Primary Care, Communication, Collaboration, and Inclusion


Healthcare is always underpinned by information. ‎

It is the information that supports decision-making processes. If information is timely, ‎appropriate and accurate then the quality of our health is directly impacted. ‎Consider how difficult it is for us to make decisions about diet, exercise, ‎and care for ourselves if we don’t know what we should eat and what we should ‎do.‎

Think, for a minute, how difficult it is to provide care for someone if you ‎don’t know what they are allergic to, what health problems they have, what ‎medicines they are taking or even what their home-circumstances are.‎

Our knowledge about healthcare and disease prevention today is imperfect, in ‎some areas it is significantly flawed. Much of the food that we believe is ‎‎“healthy” is exactly the opposite. Some of the food that is deemed ‎‎“unhealthy” is not. Messages are often driven by marketing agendas than by ‎evidence-based best-practice that has been tested and proven under controlled ‎conditions.‎

Today’s “western” medicine is partly, and increasingly, based on evidence. ‎This means that, under controlled conditions, practices have been tested to ‎determine whether they do indeed have a significant positive impact on ‎healthcare outcomes. ‎

There is some debate about how much of the medicine practiced by our doctors ‎and nurses is, in fact, evidence-based. However there is little doubt that an ‎increasing amount of practice has been reliably proven and that the quality ‎and accuracy of our knowledge is increasing. ‎

Now imagine a more perfect healthcare scenario. ‎

Imagine… that we all know exactly what we should and what we shouldn’t eat, ‎in what quantities and when. ‎

Imagine… that we all know exactly the exercise that suits us best and that ‎will deliver us optimum fitness. ‎

Imagine… that we, and our healthcare providers, have full and complete ‎understanding of the ways in which socio-economic circumstances influence our ‎risk-factors

Imagine… that we, and our doctors, know which drugs will work best for us as ‎individuals in treating a particular condition (some estimates are that, ‎today, up to 50% of drug therapies are ineffective)‎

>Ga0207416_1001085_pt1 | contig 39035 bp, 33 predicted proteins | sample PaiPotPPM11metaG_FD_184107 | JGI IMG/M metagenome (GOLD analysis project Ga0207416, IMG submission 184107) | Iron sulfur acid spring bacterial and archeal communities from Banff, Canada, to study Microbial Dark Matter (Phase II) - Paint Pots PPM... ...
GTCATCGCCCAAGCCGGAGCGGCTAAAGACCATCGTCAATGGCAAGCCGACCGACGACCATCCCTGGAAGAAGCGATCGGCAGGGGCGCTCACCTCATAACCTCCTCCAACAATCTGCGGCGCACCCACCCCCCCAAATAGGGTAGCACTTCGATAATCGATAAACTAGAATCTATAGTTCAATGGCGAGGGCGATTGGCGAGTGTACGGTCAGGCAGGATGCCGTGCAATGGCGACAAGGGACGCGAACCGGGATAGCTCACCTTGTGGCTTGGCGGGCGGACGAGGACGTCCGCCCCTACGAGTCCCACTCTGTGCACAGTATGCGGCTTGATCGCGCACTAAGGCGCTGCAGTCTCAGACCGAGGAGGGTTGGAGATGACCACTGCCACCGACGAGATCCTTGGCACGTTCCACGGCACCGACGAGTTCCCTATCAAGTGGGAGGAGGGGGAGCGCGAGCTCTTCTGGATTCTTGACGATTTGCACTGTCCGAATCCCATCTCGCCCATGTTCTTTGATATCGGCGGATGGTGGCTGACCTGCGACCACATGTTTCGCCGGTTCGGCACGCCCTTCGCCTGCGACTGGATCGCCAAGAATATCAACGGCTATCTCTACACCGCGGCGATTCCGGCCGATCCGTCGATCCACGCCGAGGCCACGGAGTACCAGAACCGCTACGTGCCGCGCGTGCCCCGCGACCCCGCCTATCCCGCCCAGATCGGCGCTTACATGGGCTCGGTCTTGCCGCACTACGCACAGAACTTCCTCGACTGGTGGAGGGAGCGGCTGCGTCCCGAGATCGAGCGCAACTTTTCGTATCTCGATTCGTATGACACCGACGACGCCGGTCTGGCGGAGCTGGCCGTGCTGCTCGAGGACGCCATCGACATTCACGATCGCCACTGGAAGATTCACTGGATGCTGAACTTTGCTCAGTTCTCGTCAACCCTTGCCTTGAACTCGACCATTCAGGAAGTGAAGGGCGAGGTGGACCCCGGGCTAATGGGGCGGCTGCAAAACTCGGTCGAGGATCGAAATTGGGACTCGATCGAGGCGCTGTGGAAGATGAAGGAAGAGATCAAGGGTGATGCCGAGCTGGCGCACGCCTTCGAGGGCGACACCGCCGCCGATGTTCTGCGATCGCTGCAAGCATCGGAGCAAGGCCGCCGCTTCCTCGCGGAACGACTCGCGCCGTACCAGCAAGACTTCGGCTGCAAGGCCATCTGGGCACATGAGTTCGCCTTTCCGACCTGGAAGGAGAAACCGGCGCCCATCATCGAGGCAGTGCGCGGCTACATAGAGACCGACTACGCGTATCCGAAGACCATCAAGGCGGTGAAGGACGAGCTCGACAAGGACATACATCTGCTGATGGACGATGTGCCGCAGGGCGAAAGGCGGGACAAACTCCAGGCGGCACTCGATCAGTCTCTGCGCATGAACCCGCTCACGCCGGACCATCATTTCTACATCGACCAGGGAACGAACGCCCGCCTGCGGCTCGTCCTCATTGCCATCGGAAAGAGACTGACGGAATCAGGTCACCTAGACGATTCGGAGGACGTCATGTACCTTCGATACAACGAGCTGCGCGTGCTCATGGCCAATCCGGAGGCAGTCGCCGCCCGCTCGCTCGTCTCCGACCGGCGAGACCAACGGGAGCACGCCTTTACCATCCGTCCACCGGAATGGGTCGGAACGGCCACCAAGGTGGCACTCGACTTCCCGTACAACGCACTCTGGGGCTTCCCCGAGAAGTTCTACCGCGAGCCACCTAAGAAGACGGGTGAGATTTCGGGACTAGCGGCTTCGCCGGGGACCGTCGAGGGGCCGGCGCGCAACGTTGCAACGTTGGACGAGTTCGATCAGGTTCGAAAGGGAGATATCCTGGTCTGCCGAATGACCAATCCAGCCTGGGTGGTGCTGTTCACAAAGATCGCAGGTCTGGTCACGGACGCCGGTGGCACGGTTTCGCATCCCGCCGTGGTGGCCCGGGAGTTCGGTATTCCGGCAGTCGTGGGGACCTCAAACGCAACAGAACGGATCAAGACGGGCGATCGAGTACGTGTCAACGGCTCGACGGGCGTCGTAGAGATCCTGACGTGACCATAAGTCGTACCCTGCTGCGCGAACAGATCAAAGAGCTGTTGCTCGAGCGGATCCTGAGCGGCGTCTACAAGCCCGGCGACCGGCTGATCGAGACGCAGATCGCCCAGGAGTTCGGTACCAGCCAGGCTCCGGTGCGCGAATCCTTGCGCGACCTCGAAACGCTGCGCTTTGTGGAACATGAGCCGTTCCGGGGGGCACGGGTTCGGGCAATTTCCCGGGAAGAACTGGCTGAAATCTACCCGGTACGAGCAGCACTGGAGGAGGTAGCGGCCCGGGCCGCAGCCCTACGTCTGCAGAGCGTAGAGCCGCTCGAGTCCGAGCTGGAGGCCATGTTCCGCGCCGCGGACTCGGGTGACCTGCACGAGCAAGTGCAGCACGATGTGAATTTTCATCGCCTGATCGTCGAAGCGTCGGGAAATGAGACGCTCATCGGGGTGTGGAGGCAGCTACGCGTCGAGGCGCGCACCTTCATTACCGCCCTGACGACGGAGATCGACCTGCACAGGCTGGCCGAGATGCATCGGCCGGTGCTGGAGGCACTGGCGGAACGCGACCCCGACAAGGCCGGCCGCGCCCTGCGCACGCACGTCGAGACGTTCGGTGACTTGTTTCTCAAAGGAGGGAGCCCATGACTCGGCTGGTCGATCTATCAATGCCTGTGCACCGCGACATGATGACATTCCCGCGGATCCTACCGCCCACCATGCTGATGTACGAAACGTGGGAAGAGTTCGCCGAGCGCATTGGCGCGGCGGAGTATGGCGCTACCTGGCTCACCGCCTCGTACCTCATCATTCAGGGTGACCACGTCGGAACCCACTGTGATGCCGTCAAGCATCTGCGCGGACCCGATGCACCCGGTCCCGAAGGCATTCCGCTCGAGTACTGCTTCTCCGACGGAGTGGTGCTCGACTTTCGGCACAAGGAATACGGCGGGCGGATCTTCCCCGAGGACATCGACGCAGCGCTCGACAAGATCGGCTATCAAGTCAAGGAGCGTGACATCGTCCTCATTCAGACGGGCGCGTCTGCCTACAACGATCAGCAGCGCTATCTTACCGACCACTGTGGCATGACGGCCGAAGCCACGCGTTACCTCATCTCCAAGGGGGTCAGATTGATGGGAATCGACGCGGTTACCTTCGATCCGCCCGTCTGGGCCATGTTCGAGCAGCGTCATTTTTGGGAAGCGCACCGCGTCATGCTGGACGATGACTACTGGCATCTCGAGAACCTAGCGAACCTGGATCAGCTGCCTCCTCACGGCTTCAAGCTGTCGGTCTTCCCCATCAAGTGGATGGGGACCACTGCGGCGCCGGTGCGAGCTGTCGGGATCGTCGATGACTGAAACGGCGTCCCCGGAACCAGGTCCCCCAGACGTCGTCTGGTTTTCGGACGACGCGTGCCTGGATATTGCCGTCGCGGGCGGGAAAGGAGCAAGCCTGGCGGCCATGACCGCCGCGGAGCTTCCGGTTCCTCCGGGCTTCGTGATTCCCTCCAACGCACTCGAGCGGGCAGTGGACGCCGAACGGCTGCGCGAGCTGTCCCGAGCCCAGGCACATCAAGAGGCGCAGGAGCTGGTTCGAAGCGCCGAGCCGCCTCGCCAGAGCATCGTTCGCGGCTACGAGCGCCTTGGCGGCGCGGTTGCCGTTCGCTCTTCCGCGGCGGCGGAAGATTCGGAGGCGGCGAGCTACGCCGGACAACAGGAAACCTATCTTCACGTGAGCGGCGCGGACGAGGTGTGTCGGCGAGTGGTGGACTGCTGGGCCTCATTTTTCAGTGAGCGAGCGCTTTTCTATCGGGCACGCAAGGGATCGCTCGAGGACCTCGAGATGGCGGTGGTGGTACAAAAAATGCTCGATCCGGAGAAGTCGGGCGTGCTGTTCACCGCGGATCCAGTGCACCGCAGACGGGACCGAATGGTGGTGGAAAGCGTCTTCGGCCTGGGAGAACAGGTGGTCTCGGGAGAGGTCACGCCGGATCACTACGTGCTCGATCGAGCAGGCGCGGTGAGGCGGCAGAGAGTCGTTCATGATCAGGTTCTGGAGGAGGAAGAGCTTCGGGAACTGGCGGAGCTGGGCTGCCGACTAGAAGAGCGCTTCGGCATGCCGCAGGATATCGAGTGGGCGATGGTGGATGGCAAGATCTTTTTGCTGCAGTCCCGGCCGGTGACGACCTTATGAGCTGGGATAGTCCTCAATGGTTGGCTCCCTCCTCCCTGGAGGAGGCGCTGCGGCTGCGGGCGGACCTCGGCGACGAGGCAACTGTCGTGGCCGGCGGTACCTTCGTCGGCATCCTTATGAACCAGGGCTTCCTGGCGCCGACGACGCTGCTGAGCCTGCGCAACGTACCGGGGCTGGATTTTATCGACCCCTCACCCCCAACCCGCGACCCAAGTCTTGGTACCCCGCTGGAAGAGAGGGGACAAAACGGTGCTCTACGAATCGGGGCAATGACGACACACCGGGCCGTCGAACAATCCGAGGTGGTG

Imagine… that our healthcare provider knows about personal circumstances that ‎might affect the treatment they prescribe.‎

Imagine… that all information generated about you within the health system ‎can be made available, or not, at your discretion.‎
Imagine… that when your doctor is talking to you he is reminded to perform ‎tests and checkups that are appropriate to your personal circumstances.‎

Imagine… that when you, your doctor, and others involved in your healthcare ‎are deciding the most appropriate treatment for you that you are doing this ‎with a common understanding of your history, your circumstances, and the best ‎possible options for treating your condition.‎

And imagine… that you have access to the best-quality care, anywhere in the ‎world, when and where you need it, at any time of day or night.‎

All of these things are possible and it is through effective, planned ‎implementation of information and communications technology that they will ‎come to pass.‎

Sharing Information Across the Continuum of Care

Healthcare is often described as a continuum, it doesn’t start or end ‎with any individual. When we are young our care is a collaborative effort ‎between parents, doctors, nurses, teachers, and others involved in our ‎oversight. As we get older we take an active part ourselves and we may ‎encounter laboratories, imaging centres, hospitals, psychologists, therapists ‎and social workers. In our old age, our children, extended families, care ‎homes, and even hospices may become part of the continuum.‎

Technology is not the limiting factor in sharing information for the ‎betterment of healthcare. Any hurdle of challenge can be addressed with ‎technology and any imaginable solution can be delivered.‎

The limiting factor enabling communication, collaboration and inclusion in ‎healthcare today is our ability to effectively work together across the vast ‎continuum of care.‎

You see effective healthcare is not the responsibility of a few doctors and ‎nurses, it is not your GP’s sole responsibility, your hospital’s ‎responsibility or even your own responsibility. ‎